My question concerns a claim by a dear friend of the uncle who apparently loaned him $10,000 a while back, and made it clear that he wants to be paid back. With almost no cash and the uncertain value of the assets, the money just isn't there to pay the $10,000. Is it within our right to say "sorry, no can do?" Legally, the guy doesn't have a claim - there's not even a note or anything. Is it ethical to renege on a debt that we did not incur?

Just want to see what folks think of this - although the decision has already been made to tell him that we're unable to pay his debt. I'd just like to know what to do (legally or otherwise) if he's a jerk and demands he gets paid back.
You've got a lawyer moving the probate through the court, right? As you go through probate, there will be an opportunity for all creditors to come out of the woodwork, and the lawyer will let you know who has and hasn't a case.
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Old 10-12-2018, 04:10 AM
 
6,122 posts, read 5,147,846 times
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Quote:
Originally Posted by Radical_Thinker View Post
Hope this is the appropriate forum to post this question.

My partner's uncle died recently (he had no wife / children) and he's the heir of his assets, which consists of a modest house (with mortgage), an old, beat-up van, and some personal effects. The uncle had a ton of credit card debt when he passed on, and the attorney told us not to worry about that debt - it'll just be written off.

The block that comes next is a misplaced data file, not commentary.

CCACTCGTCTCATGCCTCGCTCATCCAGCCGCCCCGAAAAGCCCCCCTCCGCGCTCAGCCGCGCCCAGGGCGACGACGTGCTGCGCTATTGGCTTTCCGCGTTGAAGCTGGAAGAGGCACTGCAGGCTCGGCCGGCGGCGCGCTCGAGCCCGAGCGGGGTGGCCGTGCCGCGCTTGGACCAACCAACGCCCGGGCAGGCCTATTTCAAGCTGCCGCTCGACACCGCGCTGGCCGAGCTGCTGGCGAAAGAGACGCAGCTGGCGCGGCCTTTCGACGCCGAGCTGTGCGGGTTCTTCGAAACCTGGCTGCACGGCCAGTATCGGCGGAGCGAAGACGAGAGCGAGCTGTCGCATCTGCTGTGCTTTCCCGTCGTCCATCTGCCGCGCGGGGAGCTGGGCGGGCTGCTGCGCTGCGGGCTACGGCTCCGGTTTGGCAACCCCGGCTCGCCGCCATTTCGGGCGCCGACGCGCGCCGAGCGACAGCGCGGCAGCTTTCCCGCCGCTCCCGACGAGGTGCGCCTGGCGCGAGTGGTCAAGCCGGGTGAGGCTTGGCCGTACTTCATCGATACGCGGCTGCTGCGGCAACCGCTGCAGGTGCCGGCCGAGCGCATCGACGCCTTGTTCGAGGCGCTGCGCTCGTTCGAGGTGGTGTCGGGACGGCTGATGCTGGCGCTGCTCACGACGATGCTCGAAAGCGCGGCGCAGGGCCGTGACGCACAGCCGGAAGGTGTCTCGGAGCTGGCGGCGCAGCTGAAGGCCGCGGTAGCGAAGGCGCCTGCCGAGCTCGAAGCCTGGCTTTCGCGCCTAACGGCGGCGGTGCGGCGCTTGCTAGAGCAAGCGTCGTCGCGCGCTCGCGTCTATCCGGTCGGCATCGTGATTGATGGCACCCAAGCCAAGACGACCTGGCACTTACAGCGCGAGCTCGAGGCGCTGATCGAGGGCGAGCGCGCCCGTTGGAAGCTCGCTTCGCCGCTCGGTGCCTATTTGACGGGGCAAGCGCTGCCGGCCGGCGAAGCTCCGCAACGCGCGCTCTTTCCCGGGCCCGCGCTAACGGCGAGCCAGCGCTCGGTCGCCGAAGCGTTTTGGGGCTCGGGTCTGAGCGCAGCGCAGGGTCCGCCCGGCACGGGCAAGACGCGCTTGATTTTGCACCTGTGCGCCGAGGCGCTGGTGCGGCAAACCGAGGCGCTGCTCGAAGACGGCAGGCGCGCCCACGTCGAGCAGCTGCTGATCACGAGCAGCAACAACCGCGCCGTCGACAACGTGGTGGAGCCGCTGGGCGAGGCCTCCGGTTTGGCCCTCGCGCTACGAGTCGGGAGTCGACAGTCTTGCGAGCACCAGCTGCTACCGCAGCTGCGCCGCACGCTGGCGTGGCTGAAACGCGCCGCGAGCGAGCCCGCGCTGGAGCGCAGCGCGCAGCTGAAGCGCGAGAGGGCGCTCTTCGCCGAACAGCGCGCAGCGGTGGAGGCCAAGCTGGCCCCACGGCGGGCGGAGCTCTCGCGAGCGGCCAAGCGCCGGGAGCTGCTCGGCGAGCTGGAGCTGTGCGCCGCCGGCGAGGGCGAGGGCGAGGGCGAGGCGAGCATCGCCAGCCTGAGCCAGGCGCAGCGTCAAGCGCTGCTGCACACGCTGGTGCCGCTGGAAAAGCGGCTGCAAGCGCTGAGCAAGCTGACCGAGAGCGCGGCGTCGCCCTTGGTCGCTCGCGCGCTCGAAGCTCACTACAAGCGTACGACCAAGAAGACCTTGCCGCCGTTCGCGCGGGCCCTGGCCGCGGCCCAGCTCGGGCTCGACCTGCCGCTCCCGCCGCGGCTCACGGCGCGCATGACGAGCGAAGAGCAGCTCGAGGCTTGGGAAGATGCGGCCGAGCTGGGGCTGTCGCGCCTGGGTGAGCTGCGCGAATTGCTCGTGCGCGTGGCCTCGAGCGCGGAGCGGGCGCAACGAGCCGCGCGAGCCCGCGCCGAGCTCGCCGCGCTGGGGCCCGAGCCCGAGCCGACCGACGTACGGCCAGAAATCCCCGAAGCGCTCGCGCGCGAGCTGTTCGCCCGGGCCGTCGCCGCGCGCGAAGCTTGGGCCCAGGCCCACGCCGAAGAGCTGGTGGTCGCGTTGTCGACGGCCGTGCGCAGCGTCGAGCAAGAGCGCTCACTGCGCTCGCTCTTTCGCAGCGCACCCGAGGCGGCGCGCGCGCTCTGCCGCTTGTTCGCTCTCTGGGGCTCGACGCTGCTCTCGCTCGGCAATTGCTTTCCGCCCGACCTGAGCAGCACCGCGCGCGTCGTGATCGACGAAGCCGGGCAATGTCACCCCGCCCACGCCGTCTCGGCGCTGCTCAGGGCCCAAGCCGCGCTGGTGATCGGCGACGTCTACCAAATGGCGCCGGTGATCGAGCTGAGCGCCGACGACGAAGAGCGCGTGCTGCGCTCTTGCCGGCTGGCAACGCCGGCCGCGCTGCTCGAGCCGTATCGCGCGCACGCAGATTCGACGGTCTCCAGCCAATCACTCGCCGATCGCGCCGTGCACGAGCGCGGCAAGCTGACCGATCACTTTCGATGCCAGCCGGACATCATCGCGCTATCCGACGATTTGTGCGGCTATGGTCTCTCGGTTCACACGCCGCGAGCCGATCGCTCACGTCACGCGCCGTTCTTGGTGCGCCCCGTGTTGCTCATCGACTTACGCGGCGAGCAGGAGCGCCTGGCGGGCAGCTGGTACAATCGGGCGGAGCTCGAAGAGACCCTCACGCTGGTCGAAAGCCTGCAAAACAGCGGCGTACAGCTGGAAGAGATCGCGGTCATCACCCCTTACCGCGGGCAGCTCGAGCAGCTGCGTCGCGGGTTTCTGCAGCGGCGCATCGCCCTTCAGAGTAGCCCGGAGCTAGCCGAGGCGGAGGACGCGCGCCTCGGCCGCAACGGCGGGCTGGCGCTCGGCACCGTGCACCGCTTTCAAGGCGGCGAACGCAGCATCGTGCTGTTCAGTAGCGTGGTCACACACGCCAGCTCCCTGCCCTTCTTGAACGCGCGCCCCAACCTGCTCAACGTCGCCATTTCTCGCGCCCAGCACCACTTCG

My question concerns a claim by a dear friend of the uncle who apparently loaned him $10,000 a while back, and made it clear that he wants to be paid back. With almost no cash and the uncertain value of the assets, the money just isn't there to pay the $10,000. Is it within our right to say "sorry, no can do?" Legally, the guy doesn't have a claim - there's not even a note or anything. Is it ethical to renege on a debt that we did not incur?

Just want to see what folks think of this - although the decision has already been made to tell him that we're unable to pay his debt. I'd just like to know what to do (legally or otherwise) if he's a jerk and demands he gets paid back.


I worked for an attorney years ago who handled estate probate. If an estate is declared "insolvent", the credit card debts can probably be written off, it happened frequently. The fact that there is a mortgage on the house probably makes it untouchable.

If there is nothing written, i.e. no promissory note, the friend has no claim to collect the $10,000 from you. We handled an estate once where a daughter in law claimed she gave her mother in law cash to purchase herself a new hearing aide. There was no proof...no sales receipts, promissory note, cancelled check, etc. The daughter in law just asked our office to repay the sum she "claimed" she'd given to her MIL. Our office handled the Estate checking account for the executor, paying all of the legitimate (proved) expenses. Needless to say, she was SOOL.

On the opposite side of the coin, another client claimed a deceased friend whom he'd borrowed money from had him sign a promissory note, but claimed had told him "don't worry about paying me", so he didn't...hadn't made any of the monthly payments according to the terms of the note in years. Those heirs swooped on him for the overdue payments immediately, and he had no recourse.

Last edited by Mrs. Skeffington; 10-12-2018 at 04:18 AM..